The campus Sexual Awareness Center is described on the school website as “An Associated Students Resource and Outreach Program” that “offers confidential support information and referrals on a variety of topics including: sexual health, sexually transmitted infection, birth control and abstinence, sexual harassment, intimacy, and many more!”

In a 1999 interview with the student newspaper, the center’s coordinator at the time, Kerri Sanchez, explained the thinking behind the annual event’s name.

“Even though it has a controversial name, we really promote it as communication because the origin of the word intercourse is an old English word that means communication,” she said.

“It’s actually illegal to have intercourse outdoors,” Sanchez noted, “so that’s why we promote the communications part.”

Lombardi told WND the center planned to show last night the porn film “Urban Friction,” which she described as a “romance.”

An online reviewer of the movie said, “If you are into adventurous sex and fantasy play, this movie is for you.”

A member of the campus chapter of Campus Crusade for Christ, Ann Slothower, told the school newspaper students feel uncomfortable knowing pornography will be shown on campus.

“Pornography does not promote a healthy view of sexuality,” she said. “Human sexuality is completely exploited in pornography. It also promotes sexual violence. I would never support pornography on campus.”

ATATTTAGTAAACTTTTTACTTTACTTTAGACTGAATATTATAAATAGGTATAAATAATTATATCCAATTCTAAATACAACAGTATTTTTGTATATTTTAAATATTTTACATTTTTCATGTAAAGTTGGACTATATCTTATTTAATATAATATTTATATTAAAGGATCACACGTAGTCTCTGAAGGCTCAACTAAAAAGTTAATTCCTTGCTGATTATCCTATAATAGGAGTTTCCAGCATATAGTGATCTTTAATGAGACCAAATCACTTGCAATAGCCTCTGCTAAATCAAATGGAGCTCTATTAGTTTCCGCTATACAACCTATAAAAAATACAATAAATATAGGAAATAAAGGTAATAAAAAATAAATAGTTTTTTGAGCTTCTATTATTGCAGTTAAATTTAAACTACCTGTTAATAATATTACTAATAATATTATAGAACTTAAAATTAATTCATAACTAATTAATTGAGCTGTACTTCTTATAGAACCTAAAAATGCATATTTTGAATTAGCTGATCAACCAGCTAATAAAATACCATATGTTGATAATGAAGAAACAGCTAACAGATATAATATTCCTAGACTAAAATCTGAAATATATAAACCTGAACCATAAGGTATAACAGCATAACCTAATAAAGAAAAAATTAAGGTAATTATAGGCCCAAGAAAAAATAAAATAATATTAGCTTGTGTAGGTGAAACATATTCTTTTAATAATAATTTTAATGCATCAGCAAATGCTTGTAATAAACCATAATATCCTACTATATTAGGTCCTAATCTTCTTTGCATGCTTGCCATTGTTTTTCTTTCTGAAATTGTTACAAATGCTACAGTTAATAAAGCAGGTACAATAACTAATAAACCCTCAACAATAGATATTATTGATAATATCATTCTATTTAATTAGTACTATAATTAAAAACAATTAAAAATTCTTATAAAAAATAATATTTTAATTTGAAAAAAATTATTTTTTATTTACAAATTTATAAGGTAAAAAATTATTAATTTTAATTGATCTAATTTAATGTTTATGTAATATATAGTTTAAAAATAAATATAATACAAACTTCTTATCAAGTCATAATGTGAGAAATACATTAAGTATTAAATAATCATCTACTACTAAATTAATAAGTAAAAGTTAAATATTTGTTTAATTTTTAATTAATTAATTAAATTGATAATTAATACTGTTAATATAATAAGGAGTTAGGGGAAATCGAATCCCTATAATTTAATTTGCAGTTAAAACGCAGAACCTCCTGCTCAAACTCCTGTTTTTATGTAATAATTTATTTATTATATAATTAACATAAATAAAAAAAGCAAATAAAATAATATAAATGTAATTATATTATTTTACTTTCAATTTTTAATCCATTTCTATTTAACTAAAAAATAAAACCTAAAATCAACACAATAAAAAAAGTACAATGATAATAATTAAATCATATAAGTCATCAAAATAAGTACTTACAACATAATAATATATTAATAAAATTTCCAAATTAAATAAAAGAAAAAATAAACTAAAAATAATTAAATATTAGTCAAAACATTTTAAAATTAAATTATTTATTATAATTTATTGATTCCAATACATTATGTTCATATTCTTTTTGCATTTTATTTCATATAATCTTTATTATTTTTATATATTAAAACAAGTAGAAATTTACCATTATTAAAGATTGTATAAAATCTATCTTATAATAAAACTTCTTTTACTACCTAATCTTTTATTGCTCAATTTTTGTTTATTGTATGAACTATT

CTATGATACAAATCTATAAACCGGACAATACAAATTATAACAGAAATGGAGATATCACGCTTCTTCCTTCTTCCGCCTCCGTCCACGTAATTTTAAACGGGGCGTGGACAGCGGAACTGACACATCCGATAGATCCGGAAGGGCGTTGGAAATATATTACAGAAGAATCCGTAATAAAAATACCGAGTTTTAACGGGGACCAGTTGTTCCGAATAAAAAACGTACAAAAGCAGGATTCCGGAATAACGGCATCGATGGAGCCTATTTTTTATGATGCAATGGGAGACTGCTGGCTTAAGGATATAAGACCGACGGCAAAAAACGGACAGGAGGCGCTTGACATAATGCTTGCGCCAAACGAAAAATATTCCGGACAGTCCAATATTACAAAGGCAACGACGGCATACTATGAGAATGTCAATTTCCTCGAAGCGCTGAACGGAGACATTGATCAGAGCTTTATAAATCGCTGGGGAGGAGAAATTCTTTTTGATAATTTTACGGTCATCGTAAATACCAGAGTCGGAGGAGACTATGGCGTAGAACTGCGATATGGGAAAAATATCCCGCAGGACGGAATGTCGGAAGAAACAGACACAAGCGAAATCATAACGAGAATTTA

Lombardi said representatives of campus Christian and Jewish groups showed up to hand out literature promoting their view of sexual morality.

“They did their thing, we did ours,” she said. “We each realized the other had the right to be there.”

She described the Western campus as a “very receptive community” where people who want to learn about church and people who want to learn about sexual topics each can find resources.

A taxpayer concern?

Lutrell told WND she is not familiar with the origin of National Outdoor Intercourse Day, but thinks it is observed on other U.S. campuses.

She said funding for the Sexual Awareness Center and this week’s activities, which cost about $400, is from student fees, not tax dollars.

The center’s overall budget for the year is $3,100, she said, which mostly went toward buying condoms, lubricants, gloves and dental dams.